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Discussion Starter · #1 ·
All,
I am inquiring about 9mm case sizing as I seem to be seeing something I have not encountered with another cartridge that I reload. (.45)
Details:

Dillon 9mm dies (sizing, seating and crimp)
Dillon 550b progressive reloader.

After sizing a 9mm case, the mouth of the case measures .376 give or take
.001-002. The case head measures .386, again give or take .001-.002.
Does this sound/look normal after sizing? Once the bullet is seated and the final taper crimp is applied, the case has a distinct "hour glass" shape to it, quite noticeable when held up to the light and a white background. Is this normal? Doesn't look like a factory round which is why I am asking. What could be causing the hour glass shape of the case to occur? I have taken the die out of the tool head and inspected it, nothing abnormal seen. The carbide insert is not damaged. The die is screwed all the way down to touch the shell plate and backed off a quarter of a turn per Dillon instructions.
Thank you for your replies.
 

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Sounds normal and good. The 9mm Luger is a tapered case. Factory rounds have a "straight" line to the sides, even though the case is tapered. The hourglass appearance is also good for sized cases since it indicates that you have good neck tension on the bullet to help reduce/prevent setback.
 

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Once the bullet is seated and the final taper crimp is applied, the case has a distinct "hour glass" shape to it, ... What could be causing the hour glass shape of the case to occur?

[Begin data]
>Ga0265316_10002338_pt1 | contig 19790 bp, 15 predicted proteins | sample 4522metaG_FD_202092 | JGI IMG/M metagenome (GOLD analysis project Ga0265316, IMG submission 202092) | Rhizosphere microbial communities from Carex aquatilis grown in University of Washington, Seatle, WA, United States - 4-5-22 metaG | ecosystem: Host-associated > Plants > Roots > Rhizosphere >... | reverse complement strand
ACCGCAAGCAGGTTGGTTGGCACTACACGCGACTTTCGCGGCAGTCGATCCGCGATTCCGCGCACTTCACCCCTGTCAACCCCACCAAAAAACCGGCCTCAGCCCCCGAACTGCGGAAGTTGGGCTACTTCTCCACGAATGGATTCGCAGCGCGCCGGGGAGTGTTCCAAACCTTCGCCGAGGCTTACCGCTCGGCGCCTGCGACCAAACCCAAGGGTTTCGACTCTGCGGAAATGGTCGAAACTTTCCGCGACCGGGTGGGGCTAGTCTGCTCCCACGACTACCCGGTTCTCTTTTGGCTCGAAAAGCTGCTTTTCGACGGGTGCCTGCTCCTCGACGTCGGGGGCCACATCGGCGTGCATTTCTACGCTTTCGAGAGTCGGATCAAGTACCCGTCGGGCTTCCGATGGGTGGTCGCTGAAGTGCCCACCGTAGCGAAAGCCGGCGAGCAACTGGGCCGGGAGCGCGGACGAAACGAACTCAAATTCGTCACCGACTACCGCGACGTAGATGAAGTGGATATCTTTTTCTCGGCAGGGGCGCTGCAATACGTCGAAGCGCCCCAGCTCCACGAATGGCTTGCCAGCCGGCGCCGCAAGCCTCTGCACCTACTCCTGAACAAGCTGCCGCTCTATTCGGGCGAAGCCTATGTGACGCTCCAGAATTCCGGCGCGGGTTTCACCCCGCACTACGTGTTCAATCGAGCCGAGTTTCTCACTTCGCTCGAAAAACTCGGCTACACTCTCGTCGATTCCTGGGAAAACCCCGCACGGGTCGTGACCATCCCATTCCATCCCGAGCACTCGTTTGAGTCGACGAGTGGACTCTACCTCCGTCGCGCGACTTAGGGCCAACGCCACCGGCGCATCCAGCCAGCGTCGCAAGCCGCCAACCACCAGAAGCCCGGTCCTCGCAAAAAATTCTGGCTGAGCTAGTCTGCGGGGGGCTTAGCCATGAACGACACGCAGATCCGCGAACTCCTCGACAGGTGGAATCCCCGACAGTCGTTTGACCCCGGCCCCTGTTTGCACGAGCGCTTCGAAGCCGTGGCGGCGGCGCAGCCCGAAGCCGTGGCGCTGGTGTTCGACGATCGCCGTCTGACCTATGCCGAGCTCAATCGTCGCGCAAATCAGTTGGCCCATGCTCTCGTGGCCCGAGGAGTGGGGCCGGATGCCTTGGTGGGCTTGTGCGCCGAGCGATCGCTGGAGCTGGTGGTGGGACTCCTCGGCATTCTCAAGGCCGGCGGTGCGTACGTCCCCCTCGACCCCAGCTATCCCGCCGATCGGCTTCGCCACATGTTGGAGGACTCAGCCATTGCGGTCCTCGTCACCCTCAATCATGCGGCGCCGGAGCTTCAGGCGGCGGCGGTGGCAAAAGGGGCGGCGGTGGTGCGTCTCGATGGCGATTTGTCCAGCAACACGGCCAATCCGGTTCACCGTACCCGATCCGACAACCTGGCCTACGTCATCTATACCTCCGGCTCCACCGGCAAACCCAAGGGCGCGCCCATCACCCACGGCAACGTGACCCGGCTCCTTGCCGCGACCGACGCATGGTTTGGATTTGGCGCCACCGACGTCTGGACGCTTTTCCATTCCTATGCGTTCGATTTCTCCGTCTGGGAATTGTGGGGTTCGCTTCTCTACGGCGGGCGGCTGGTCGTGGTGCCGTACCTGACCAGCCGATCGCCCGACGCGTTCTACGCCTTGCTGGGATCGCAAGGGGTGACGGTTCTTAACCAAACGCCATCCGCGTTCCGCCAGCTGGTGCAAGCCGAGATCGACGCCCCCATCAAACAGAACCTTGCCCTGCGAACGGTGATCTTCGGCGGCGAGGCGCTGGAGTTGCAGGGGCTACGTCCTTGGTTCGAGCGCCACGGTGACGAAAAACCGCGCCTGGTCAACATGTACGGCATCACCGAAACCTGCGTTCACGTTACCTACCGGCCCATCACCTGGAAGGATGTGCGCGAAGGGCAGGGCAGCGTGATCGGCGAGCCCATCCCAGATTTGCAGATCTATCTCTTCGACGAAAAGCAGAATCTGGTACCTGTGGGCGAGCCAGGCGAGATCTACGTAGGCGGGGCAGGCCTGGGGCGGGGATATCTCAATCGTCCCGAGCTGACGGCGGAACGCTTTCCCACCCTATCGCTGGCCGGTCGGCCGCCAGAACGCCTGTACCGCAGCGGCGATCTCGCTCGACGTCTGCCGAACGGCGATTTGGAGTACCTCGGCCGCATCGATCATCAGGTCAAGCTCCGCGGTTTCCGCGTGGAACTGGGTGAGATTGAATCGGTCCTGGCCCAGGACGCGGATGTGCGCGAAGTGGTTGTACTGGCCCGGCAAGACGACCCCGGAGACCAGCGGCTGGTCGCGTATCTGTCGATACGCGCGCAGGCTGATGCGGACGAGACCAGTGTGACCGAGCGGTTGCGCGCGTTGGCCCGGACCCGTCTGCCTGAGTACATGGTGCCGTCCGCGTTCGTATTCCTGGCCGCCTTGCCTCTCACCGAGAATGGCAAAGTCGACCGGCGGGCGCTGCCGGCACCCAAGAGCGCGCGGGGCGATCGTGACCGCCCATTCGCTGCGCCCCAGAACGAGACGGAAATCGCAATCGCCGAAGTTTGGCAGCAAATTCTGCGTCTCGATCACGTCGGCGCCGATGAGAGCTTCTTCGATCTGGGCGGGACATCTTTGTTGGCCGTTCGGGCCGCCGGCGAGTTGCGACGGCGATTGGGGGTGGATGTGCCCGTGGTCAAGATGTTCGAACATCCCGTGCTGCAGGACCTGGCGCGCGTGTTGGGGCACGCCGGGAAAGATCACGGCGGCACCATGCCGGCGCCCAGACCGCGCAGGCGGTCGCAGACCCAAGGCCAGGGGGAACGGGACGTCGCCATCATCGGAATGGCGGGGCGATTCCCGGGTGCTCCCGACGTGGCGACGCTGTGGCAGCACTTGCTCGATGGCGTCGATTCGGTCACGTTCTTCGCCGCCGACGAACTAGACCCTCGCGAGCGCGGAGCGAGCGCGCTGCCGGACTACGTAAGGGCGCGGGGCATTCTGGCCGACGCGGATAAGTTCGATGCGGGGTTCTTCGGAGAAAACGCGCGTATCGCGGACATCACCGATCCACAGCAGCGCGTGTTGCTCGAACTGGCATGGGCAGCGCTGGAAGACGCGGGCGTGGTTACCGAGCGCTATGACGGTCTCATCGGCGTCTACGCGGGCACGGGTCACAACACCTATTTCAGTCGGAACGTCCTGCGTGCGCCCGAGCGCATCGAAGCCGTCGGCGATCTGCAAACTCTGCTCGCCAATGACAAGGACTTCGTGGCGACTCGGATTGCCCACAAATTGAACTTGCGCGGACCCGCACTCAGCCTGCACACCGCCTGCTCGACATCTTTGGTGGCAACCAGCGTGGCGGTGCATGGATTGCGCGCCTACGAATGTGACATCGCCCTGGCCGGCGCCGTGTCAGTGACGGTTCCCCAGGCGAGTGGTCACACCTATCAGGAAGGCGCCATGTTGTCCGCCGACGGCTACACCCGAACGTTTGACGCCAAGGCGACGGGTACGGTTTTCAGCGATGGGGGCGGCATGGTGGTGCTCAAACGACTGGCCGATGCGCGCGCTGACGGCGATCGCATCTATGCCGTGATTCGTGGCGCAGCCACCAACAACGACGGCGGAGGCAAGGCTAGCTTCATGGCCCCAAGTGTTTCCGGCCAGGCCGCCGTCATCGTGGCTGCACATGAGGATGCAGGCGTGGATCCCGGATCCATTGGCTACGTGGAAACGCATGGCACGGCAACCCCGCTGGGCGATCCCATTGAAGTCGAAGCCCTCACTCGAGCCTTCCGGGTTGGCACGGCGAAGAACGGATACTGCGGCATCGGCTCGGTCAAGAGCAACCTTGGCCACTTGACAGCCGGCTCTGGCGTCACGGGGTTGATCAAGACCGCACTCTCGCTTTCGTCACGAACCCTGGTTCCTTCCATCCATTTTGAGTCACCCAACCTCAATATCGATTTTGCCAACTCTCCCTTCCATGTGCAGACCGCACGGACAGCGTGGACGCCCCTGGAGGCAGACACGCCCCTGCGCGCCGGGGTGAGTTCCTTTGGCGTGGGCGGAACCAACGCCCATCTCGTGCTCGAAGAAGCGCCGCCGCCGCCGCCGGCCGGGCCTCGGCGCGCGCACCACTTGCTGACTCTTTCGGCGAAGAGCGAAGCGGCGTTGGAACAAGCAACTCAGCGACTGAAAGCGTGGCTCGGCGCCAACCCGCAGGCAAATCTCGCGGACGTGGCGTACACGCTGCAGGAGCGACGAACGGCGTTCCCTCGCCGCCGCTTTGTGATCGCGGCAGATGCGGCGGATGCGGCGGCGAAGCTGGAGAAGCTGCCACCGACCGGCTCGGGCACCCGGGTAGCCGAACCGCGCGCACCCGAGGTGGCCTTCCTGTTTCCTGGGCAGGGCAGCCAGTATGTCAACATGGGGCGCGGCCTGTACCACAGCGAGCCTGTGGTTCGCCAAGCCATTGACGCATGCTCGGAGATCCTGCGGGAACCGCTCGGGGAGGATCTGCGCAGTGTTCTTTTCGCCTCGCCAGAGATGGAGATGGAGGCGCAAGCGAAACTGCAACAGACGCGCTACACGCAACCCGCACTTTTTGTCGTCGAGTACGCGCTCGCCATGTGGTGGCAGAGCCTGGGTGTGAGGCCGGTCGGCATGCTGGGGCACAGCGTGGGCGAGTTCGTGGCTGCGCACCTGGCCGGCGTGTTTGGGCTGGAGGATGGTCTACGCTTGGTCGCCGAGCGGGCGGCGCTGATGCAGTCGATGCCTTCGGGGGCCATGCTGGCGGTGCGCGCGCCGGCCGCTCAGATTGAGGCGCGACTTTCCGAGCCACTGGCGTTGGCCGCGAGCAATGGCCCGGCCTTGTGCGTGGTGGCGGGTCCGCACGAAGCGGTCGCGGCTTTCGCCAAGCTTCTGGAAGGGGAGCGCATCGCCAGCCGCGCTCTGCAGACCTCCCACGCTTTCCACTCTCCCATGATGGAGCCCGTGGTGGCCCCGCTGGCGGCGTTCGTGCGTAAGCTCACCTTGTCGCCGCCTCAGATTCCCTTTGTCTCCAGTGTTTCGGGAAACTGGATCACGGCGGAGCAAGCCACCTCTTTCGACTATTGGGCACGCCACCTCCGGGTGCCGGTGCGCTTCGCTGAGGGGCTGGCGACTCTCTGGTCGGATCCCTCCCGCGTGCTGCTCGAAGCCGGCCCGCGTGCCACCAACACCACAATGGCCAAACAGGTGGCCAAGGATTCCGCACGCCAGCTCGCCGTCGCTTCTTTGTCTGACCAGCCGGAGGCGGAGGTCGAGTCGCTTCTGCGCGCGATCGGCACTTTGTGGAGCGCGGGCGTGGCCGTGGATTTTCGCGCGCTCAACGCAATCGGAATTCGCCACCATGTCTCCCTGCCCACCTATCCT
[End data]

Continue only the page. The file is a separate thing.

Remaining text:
By design, the sizing die reduces the case diameter. When the bullet is seated it expands the case causing the hourglass shape. As mentioned, this is a good thing as it provides additional neck tension helping to reduce bullet setback.
 

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If it chambers and shoots and the dimensions meet SAAMI, it seems OK to me.
I don't care if it has that visual coke-bottle look. Some factory ammo has it too.
 

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Discussion Starter · #6 ·
Thank you for the replies everyone. I looked at some factory rounds and sure enough, there is a slight taper to the cartridge. Never noticed it before. Learn something new everyday. All of the rounds that I have loaded and shot have been flawless.
 

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I've noticed that different sizing dies "shape" the case differently. My finished rounds using a Lee carbide sizing die pretty much look straight walled (although there is a slight, measurable taper) with, sometimes, a small band/bulge where the base of the bullet rests inside the case (depending on brass and bullet).

A Redding non-carbide/steel die (don't ask, yard sale find ... and I actually like them) actually sizes to almost a funnel shape. More sizing at the mouth to about 1/3 down and tapering toward the rim from there. Actually provides better case neck tension and more of an hour glass shape when loaded (compared to the Lee).
 
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